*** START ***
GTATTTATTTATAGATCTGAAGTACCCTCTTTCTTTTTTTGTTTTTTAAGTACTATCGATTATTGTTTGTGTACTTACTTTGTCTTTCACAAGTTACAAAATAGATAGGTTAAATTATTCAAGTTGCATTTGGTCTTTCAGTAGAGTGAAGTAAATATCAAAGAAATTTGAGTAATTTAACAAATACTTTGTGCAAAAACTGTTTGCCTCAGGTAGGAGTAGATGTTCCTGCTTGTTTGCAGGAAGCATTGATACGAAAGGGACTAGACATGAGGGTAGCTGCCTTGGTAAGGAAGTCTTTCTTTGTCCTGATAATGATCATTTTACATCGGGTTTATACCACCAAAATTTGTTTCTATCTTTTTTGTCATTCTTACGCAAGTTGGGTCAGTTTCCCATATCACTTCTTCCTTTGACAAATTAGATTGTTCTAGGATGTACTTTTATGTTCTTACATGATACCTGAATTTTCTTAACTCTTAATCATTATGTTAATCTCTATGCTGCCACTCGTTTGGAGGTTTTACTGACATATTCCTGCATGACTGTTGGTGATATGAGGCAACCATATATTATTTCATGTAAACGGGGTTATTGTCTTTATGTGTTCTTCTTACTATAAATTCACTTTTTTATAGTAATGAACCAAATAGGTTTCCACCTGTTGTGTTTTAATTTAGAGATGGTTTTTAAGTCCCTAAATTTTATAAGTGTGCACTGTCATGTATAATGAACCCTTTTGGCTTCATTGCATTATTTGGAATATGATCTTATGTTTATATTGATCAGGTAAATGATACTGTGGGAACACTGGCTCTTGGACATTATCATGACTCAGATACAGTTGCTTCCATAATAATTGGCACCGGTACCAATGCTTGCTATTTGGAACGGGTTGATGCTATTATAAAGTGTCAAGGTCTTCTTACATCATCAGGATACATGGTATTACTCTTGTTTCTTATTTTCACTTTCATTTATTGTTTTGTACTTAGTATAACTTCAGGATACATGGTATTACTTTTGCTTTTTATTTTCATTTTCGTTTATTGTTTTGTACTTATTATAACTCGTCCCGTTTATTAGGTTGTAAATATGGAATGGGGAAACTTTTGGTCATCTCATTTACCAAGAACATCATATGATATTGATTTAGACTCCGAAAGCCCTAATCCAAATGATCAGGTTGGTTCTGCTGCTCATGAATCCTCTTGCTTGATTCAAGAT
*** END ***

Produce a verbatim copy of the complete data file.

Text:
GTATTTATTTATAGATCTGAAGTACCCTCTTTCTTTTTTTGTTTTTTAAGTACTATCGATTATTGTTTGTGTACTTACTTTGTCTTTCACAAGTTACAAAATAGATAGGTTAAATTATTCAAGTTGCATTTGGTCTTTCAGTAGAGTGAAGTAAATATCAAAGAAATTTGAGTAATTTAACAAATACTTTGTGCAAAAACTGTTTGCCTCAGGTAGGAGTAGATGTTCCTGCTTGTTTGCAGGAAGCATTGATACGAAAGGGACTAGACATGAGGGTAGCTGCCTTGGTAAGGAAGTCTTTCTTTGTCCTGATAATGATCATTTTACATCGGGTTTATACCACCAAAATTTGTTTCTATCTTTTTTGTCATTCTTACGCAAGTTGGGTCAGTTTCCCATATCACTTCTTCCTTTGACAAATTAGATTGTTCTAGGATGTACTTTTATGTTCTTACATGATACCTGAATTTTCTTAACTCTTAATCATTATGTTAATCTCTATGCTGCCACTCGTTTGGAGGTTTTACTGACATATTCCTGCATGACTGTTGGTGATATGAGGCAACCATATATTATTTCATGTAAACGGGGTTATTGTCTTTATGTGTTCTTCTTACTATAAATTCACTTTTTTATAGTAATGAACCAAATAGGTTTCCACCTGTTGTGTTTTAATTTAGAGATGGTTTTTAAGTCCCTAAATTTTATAAGTGTGCACTGTCATGTATAATGAACCCTTTTGGCTTCATTGCATTATTTGGAATATGATCTTATGTTTATATTGATCAGGTAAATGATACTGTGGGAACACTGGCTCTTGGACATTATCATGACTCAGATACAGTTGCTTCCATAATAATTGGCACCGGTACCAATGCTTGCTATTTGGAACGGGTTGATGCTATTATAAAGTGTCAAGGTCTTCTTACATCATCAGGATACATGGTATTACTCTTGTTTCTTATTTTCACTTTCATTTATTGTTTTGTACTTAGTATAACTTCAGGATACATGGTATTACTTTTGCTTTTTATTTTCATTTTCGTTTATTGTTTTGTACTTATTATAACTCGTCCCGTTTATTAGGTTGTAAATATGGAATGGGGAAACTTTTGGTCATCTCATTTACCAAGAACATCATATGATATTGATTTAGACTCCGAAAGCCCTAATCCAAATGATCAGGTTGGTTCTGCTGCTCATGAATCCTCTTGCTTGATTCAAGAT